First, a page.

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FROM SOUTHERN HOMES   27

increased. Toronto, twenty miles distant, was the nearest point at which groceries could be obtained and a trip there occupied three days, the nights being spent in such shelter as the forest afforded. In Toronto itself you could almost have drowned a horse in the mud holes on some of the streets."

Mr. Sherk, one of the early settlers, teamed cordwood to Toronto, which he sold at one dollar and a half per cord. He hauled a cord and a half at a time, starting long before daylight and not getting home until late at night. The women worked quite as hard as the men. They rose at four in the morning to spin flax before breakfast, and after supper, spinning was resumed and continued until nine or ten at night. From the flax was made all the clothing many of the first settlers had to wear both winter and summer. In order to save shoe leather people went barefooted while in the house in winter and barefooted everywhere in summer. The first shoes worn in summer by one of the pioneers were a pair loaned him by his grandmother.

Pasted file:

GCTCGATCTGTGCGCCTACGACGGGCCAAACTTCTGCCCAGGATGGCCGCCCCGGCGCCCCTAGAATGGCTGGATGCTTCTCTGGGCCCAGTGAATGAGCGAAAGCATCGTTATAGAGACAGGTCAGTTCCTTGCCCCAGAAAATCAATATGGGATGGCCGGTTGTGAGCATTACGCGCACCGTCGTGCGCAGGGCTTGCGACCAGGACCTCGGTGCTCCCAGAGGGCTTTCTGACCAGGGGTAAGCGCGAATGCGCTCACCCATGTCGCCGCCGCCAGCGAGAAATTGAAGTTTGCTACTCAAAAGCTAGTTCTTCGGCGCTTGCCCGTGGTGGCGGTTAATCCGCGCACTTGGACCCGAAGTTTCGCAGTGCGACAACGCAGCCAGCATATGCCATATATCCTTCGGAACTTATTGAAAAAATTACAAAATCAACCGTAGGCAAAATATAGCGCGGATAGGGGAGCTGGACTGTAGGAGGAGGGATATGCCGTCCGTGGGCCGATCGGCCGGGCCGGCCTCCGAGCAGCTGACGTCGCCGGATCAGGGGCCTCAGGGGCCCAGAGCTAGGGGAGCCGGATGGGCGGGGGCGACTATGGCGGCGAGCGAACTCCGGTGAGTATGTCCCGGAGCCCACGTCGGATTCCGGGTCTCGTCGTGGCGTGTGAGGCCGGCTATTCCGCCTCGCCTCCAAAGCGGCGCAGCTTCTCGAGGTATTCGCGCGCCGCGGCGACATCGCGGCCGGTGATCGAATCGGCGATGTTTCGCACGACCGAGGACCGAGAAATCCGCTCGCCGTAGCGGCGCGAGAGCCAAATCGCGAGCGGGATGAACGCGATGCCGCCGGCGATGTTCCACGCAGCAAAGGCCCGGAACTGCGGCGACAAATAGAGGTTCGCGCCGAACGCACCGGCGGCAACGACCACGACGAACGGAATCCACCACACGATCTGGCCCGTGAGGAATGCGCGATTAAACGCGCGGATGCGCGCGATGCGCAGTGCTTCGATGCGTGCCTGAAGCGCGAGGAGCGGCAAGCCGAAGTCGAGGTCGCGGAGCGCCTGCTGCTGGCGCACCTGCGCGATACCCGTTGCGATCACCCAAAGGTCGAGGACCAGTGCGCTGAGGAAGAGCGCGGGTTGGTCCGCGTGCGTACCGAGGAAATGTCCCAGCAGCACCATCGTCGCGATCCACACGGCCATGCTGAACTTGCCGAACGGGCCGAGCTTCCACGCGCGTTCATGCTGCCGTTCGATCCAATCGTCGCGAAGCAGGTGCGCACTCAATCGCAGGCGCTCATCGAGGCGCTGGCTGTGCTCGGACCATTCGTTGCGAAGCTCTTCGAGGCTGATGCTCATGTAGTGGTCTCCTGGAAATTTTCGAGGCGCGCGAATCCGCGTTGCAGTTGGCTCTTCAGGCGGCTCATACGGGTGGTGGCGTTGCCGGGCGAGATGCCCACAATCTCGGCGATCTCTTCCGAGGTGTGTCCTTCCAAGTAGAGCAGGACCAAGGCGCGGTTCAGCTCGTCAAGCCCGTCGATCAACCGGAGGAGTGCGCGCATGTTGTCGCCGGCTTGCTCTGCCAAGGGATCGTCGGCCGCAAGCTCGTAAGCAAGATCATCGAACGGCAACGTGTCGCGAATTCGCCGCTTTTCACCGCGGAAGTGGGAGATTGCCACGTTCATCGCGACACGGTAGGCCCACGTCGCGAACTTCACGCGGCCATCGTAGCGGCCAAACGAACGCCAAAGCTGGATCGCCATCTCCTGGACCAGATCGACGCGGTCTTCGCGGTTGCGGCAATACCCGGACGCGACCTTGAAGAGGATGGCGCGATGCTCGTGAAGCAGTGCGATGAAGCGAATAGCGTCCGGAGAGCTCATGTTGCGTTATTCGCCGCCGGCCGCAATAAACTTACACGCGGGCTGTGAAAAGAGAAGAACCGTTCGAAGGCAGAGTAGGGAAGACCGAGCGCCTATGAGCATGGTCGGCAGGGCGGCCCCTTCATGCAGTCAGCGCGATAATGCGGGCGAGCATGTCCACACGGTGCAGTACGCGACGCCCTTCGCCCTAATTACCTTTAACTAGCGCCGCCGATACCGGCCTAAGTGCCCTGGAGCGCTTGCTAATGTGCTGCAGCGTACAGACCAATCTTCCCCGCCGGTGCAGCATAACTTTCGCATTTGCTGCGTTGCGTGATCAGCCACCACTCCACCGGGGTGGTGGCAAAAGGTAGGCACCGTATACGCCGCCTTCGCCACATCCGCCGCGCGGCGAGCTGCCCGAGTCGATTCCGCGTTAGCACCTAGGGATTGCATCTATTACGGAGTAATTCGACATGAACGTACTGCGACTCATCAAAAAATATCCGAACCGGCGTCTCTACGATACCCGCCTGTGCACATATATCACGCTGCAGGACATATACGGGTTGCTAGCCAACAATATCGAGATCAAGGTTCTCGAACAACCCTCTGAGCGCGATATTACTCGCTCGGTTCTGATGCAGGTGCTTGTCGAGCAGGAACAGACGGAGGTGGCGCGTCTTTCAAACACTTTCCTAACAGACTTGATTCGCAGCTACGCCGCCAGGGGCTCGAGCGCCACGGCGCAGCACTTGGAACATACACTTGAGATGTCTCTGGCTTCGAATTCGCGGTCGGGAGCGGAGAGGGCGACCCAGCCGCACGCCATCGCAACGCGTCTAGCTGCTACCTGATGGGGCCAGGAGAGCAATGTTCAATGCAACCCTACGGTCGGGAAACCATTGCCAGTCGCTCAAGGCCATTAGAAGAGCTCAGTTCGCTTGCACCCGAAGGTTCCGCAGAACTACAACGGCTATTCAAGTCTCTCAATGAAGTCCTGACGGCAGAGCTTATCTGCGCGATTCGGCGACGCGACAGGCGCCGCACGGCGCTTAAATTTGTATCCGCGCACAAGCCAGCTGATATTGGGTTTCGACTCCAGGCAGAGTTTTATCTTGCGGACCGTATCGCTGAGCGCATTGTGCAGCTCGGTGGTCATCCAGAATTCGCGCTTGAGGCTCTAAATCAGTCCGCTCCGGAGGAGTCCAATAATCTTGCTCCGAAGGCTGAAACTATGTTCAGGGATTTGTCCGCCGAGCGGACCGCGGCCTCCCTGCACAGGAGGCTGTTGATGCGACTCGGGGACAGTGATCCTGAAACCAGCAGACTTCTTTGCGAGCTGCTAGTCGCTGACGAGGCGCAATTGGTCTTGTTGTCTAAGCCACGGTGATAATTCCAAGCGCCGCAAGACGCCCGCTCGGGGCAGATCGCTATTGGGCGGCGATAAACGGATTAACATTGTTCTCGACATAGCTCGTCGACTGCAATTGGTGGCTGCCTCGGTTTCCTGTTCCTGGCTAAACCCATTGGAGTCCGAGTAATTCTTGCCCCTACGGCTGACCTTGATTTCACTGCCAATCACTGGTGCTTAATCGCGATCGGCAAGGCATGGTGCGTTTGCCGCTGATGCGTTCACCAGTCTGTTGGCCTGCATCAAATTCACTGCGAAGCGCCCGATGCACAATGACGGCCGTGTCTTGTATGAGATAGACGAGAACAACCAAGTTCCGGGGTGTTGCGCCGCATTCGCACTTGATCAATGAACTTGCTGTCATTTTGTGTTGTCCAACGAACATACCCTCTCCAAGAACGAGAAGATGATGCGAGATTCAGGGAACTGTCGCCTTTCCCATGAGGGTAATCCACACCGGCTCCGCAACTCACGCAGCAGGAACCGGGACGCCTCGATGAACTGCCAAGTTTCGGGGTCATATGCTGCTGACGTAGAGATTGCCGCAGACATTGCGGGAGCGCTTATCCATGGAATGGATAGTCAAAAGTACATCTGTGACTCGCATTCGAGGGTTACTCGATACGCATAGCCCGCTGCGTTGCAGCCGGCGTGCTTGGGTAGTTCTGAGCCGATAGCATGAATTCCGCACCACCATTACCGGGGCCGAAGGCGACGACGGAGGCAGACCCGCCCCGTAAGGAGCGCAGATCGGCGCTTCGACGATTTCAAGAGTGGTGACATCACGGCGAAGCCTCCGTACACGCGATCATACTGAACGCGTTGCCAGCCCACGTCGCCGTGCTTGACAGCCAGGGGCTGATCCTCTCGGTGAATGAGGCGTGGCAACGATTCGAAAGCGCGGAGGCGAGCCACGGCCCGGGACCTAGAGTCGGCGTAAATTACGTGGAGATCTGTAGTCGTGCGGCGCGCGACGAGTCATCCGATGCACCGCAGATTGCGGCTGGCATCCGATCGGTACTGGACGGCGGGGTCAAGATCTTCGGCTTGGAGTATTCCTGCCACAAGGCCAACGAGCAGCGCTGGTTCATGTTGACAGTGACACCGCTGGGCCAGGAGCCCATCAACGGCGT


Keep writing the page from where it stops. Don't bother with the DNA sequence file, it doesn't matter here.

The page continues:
Shortly after the settlement was formed, death came to a little child in the Sherk home-stead. There did not seem to be, anywhere in the forest, an opening large enough to make room even for the body of a child. A small clearing on a hillside belonging to a neighbour on the fourth of Markham was at last discovered and the privilege was requested of using part of this as a resting-place for the dead. The request was granted, and this, the first burial, took place on the fourth of Markham in what is believed to be the oldest cemetery in the township.


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